Why You Should Breathe Deeper.

There are times we all get stressed out and become anxious. Some people have anxiety attacks, which are incredibly uncomfortable. Did you know you have the ability to reduce your stress, anxiety, anger, and inflammation? It is, You can reduce these feeling by activating the “relaxation response” of your parasympathetic nervous system. You can do it anywhere, anytime and It will work because our bodies automatically respond to it.

There are many things we do throughout the day that we are not entirely aware of how they work — for example, turning on your lights, texting on your phone, or sending an email on your computer. You don’t know exactly how it happens, and if you are like me, you don’t want to know. Our bodies have many things that happen automatically. For example, our breathing, our temperature, the release of hormones like insulin, and the list goes on.

When it comes to deep breathing, there is a nerve called the vagus nerve. You can indirectly stimulate the vagus nerve by deliberately taking deep breaths known as diaphragmatic breathing or slow breathing. Diaphragmatic breathing is part of a feedback loop that improves vagal tone by stimulating the relaxation response of the parasympathetic nervous system. So, when you take a deep breath, it activates specific neurons that detect your blood pressure is high. The neurons signal the valgus nerve that your blood pressure is becoming too high. Then your valgus nerve responds by lowering your heart rate, and then your blood pressure will come down.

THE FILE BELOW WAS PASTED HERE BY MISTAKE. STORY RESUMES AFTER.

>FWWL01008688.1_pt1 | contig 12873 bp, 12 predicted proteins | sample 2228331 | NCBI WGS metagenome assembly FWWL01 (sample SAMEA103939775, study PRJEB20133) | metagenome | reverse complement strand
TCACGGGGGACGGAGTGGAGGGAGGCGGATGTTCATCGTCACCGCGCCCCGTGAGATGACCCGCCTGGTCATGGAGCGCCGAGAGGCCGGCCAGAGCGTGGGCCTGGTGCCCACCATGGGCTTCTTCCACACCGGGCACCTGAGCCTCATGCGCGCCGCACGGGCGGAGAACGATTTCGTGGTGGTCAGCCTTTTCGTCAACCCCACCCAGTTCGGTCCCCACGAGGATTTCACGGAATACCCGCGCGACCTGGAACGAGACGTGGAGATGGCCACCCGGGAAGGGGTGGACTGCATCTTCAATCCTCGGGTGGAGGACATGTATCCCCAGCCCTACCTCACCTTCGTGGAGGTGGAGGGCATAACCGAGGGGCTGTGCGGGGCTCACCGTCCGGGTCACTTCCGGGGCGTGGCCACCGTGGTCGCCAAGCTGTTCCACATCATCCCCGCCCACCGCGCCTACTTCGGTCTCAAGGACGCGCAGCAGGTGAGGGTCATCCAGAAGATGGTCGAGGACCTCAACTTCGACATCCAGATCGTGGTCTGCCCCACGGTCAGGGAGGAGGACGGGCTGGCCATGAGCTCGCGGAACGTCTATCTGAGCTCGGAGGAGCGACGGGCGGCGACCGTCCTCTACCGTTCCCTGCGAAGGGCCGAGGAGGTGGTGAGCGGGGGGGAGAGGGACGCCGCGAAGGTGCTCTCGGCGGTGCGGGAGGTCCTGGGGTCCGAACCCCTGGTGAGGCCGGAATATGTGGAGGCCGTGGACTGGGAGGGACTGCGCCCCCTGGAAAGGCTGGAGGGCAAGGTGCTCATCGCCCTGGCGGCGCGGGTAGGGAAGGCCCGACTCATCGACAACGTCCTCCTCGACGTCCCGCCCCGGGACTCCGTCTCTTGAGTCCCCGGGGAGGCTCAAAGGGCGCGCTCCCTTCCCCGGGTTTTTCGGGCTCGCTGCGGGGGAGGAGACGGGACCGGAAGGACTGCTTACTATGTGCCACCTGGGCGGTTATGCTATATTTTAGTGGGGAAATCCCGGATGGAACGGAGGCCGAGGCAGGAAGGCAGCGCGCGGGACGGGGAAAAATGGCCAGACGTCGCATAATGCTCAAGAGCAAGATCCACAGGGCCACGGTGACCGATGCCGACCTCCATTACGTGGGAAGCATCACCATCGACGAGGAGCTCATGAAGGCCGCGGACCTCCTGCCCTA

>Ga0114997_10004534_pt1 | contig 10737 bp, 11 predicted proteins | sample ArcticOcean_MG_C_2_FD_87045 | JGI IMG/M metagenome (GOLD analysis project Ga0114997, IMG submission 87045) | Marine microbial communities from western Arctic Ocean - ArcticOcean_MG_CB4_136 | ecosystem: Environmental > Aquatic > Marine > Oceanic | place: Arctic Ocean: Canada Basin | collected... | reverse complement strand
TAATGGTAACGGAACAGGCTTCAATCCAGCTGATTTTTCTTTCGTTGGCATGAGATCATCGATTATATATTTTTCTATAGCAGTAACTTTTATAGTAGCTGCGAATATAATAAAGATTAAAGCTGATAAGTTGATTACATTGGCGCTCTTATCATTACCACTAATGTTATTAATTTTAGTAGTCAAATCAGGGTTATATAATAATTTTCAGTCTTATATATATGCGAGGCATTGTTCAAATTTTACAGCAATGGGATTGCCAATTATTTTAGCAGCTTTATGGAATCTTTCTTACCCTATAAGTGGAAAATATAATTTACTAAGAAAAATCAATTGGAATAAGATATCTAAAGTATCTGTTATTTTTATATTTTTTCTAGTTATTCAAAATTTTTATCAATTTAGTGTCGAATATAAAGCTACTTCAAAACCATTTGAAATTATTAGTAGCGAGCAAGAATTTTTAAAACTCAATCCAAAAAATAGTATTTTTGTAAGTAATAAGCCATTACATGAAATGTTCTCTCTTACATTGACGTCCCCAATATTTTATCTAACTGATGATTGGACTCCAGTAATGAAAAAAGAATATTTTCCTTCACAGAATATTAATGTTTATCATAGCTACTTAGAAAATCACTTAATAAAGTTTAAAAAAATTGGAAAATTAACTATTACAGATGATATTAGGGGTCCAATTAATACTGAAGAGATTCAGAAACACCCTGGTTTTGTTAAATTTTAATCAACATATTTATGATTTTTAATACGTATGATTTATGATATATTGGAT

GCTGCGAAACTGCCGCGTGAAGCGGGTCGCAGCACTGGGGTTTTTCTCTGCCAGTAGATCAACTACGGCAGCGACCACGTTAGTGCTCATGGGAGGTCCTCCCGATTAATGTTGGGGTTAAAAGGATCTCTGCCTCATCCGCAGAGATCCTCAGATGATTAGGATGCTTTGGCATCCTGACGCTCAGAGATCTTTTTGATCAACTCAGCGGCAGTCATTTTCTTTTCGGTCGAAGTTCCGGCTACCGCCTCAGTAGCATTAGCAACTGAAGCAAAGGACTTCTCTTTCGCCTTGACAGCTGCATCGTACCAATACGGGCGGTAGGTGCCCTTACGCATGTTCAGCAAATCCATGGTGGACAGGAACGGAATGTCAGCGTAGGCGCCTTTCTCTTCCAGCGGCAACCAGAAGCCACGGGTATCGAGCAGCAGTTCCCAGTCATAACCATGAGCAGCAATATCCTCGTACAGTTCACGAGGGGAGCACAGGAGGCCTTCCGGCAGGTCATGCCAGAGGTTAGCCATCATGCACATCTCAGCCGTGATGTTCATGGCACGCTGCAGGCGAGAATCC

Diaphragmatic breathing is not new. Studies have been going on since the 1970s, from thought leaders such as Herbert Benson and Jon Kabat-Zinn, which popularized the paramount importance of deep breathing. Studies showed that slow abdominal breathing was very effective at reducing the stress-related response.

Before you begin, locate a place that you will be able to relax, uninterrupted for 10 minutes. You can sit down or lay down whichever works best for you. Once you are comfortable, inhale very slowly through your nose. As you inhale consciously think about filling up your lungs from the bottom to the top until you cannot suck in any more air. It should take you around four seconds. Next, slowly begin to release the air through with your lips pursed. When I say slowly, it means over six seconds. After repeating this cycle a few times, your heart rate will slow down & you will feel more relaxed. Continue this cycle for as long but set out for at least ten minutes(consider setting a timer on your phone)

I suggest you do this every day so that you can do it without much thought. Then when you have a situation that is causing you to be anxious, you can STOP and begin your cycles.

Hopefully, the clinical evidence and information on using diaphragmatic breathing exercises to stimulate your vagus nerve presented herein will be of some use to you. 🙂